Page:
So that brings us to the ruling. Hales said “streetcars carry more people than buses … you attract more riders who don’t ride transit now, and actually the operating costs are not any greater than the bus.” Whether these arguments make a persuasive case for the necessity and usefulness of a streetcar system is, of course, up for debate. The statement itself remains factual. While, there’s some missing context, it’s nothing significant. We rate this claim True. (PolitiFact Oregon)

For a detailed look at operating costs of streetcars vs bus click here. Labor tends to be a big factor why streetcars are cheaper to operate.

For the poll this week I want you to vote on your preferred route. I’ve included “don’t build” as an option as well as my idea of Olive to Vandeventer to Delmar: described here.

ABOVE: Blue was my original route idea, red is my variation, green is continuing on Lindell, purple is a north-south line on Vandeventer
ABOVE: Blue was my original route idea, red is my variation, green is continuing on Lindell, purple is a north-south line on Vandeventer. Click image to view post. Note: This image added to this post at 10:30am on 3/10/2013.

The poll also has the two options from the study (p17):

Option 1 includes double track on Taylor south to the CWE MetroLink
Option 1 includes double track on Taylor south to Children’s Place/CWE MetroLink
Option 2 continues to Euclid, to Forest Park Blvd to Taylor back to Lindell
Option 2 continues to Euclid, to Forest Park Blvd to Taylor back to Lindell

My views on a St. Louis streetcar are evolving, more on Wednesday March 20. The poll is in the right sidebar (mobile users need to switch to the desktop layout)

— Steve Patterson


Two Events Today: St. Louis Streetcar Open House & Free Screening of ‘ENVISIONING HOME’

1) A public open house to look at the initial plans for a modern St. Louis streetcar line will be held today from 4pm-7pm at the Moto Museum 3441 Olive. This is an open house so you can come anytime to see the materials. More information here and the draft study is here.

2) A free screening of ENVISIONING HOME: The Jean King and Richard Baron Story is tonight:

Two wildly different individuals come together in St. Louis in the tumultuous 1960s and bravely transform the world of public housing–and in the process take on poverty and racism throughout the country.

ENVISIONING HOME is a feature length documentary film exploring the dramatic world of two imaginative leaders, Jean King and Richard Baron, two agents of change in public housing. A remarkable, homegrown leader, Jean King meets Richard Baron, a legal aide-turned-visionary planner and developer during the St. Louis tenant strike in 1968-69. From that moment to the present day, they have together changed the face of inner city life in St. Louis and beyond. By inspiring resident and family empowerment while creating more humane places to live, their work invigorates the lives of residents and builds vibrant neighborhoods and communities from distressed central cities.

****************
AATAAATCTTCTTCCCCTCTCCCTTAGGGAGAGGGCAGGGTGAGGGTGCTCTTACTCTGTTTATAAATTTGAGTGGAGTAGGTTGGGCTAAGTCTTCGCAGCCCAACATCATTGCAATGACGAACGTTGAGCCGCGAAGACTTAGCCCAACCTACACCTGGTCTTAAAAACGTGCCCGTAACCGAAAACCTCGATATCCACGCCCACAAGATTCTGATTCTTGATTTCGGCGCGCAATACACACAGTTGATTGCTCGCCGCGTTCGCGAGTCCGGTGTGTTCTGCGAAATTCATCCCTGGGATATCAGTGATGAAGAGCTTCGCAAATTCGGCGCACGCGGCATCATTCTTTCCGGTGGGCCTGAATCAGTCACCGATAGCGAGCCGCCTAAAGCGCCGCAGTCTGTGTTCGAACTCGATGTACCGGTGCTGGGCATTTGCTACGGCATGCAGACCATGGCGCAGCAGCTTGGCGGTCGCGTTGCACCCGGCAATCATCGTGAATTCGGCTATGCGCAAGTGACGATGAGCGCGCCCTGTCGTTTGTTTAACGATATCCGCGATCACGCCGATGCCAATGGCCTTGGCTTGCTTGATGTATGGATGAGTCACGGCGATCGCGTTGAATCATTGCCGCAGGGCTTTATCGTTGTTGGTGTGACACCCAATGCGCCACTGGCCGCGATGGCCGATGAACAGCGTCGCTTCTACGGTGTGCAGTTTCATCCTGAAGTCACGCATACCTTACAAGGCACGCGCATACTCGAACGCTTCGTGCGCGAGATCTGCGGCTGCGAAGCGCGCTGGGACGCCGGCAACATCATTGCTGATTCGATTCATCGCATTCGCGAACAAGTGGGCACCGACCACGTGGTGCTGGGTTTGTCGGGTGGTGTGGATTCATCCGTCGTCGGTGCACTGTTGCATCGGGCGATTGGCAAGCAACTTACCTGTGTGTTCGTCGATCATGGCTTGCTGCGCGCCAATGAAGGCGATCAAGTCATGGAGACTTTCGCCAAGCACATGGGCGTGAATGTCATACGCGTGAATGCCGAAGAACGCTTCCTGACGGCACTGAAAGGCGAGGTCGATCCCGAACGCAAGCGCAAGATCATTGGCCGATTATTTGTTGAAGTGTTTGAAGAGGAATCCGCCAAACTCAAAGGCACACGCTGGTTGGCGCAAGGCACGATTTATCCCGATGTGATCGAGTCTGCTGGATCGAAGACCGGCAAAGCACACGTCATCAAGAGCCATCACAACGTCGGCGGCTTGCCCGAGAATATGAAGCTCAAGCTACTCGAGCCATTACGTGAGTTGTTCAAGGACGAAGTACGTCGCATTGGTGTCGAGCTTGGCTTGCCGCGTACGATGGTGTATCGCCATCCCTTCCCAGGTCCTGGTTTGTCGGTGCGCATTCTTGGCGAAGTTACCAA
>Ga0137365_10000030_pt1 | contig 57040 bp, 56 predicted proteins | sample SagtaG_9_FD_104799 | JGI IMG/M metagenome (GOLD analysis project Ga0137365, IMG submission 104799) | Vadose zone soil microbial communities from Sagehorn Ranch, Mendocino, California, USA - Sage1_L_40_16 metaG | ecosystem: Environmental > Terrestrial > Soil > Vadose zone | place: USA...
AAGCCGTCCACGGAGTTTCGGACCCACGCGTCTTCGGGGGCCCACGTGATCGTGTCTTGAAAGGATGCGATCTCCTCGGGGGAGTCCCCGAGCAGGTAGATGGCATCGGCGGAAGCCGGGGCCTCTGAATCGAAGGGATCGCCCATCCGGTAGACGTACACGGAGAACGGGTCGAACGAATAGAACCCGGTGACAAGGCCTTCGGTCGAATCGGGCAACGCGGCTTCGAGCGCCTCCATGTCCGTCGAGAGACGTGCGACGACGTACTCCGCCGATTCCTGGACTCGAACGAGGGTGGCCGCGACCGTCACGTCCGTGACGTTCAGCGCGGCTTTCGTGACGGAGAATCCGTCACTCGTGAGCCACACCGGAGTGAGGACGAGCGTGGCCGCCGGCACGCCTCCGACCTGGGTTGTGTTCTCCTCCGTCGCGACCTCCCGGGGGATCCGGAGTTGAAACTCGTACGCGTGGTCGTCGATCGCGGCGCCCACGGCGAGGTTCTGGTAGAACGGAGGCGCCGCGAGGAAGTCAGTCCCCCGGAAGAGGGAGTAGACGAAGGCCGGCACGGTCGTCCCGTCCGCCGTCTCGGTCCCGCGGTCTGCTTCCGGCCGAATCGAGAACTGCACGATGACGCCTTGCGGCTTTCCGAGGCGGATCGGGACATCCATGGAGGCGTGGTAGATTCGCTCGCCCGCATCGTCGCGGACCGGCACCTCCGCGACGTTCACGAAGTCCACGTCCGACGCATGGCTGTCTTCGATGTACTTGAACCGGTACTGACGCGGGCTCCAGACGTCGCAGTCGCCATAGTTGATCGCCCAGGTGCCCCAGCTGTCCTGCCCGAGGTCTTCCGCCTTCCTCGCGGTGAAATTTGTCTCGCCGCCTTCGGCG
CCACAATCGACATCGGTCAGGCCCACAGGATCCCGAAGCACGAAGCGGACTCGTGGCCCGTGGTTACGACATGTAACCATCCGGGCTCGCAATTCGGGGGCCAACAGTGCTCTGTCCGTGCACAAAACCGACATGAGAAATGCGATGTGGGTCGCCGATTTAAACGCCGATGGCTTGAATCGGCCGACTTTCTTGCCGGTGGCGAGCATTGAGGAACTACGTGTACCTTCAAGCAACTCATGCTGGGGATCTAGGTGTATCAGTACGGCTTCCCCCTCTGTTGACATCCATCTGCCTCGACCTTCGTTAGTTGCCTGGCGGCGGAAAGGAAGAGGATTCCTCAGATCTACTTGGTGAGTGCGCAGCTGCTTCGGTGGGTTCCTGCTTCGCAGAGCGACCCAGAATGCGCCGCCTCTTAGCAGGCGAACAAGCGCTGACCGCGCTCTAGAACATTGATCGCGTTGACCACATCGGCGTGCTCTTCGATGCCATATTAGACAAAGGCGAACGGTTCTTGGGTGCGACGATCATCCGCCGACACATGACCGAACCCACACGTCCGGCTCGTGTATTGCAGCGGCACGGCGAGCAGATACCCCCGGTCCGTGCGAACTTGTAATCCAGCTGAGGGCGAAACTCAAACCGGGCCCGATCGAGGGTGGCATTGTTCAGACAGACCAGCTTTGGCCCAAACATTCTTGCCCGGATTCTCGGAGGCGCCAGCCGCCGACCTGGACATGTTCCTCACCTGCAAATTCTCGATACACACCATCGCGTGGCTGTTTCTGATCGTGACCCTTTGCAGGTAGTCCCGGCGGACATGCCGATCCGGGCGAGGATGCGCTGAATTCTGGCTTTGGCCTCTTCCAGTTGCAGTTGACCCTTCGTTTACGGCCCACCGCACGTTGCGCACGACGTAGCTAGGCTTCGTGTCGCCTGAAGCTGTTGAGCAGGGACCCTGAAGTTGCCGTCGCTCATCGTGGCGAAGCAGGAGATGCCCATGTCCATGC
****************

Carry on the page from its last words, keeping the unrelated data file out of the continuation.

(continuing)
Drawing on Richard and Jean’s personal memories along with spontaneous conversations between the two—both in studio and along the streets and inside the homes of these new communities–we see how a dangerous, volatile moment in St. Louis public housing drew these two together into a shared passion for improving the lives of people in distressed and neglected inner city neighborhoods. Along the way, Jean and Richard forcefully remind us that despite stubborn matters of race and poverty, individuals with conviction and vision can make a difference.

Combining Richard’s unique “mixed income” approach that ends the ‘warehousing” of the poor isolated from the rest of the city, with Jean’s powerful vision of “building people for housing”—fostering job creation and better schools, child care and elder care programs in new public housing developments—their vision focuses on building new affordable housing communities grounded in safe, sustainable neighborhoods. What were once volatile, dangerous, crime-ridden areas of distressed central cities, now become an environment for turning peoples’ lives around. ENVISIONING HOME takes us into this new world of safe and productive urban communities in cities across the country (from St. Louis to Pittsburgh, New Orleans, Los Angeles, and San Francisco), where we meet some of the residents and their families who have transformed their lives thanks to more humane and livable neighborhoods and an affirming sense of resident empowerment. 

ENVISIONING HOME is a powerful and revealing exploration into what happens when two people—and all those who have joined forces with them—relentlessly follow their hearts in trying to make a difference.

You can watch the trailer on YouTube and Vimeo. I’ve not seen anything except the trailer so I don’t know if it is worth seeing.

ABOVE: Image from the film with tenement in front and a housing project behind
ABOVE: Image from the film with tenement in front and a housing project behind

The screening is at 7pm in the Lee Auditorium of the Missouri History Museum. “After the film, King and Baron are joined by filmmaker Daniel Smith, Will Jordan (Executive Director, Metropolitan St. Louis Equal Housing Opportunity Council) and moderator Casey Nolen, KSDK and host of Nine Network’s Stay Tuned” for a panel discussion. Additional information here.

— Steve Patterson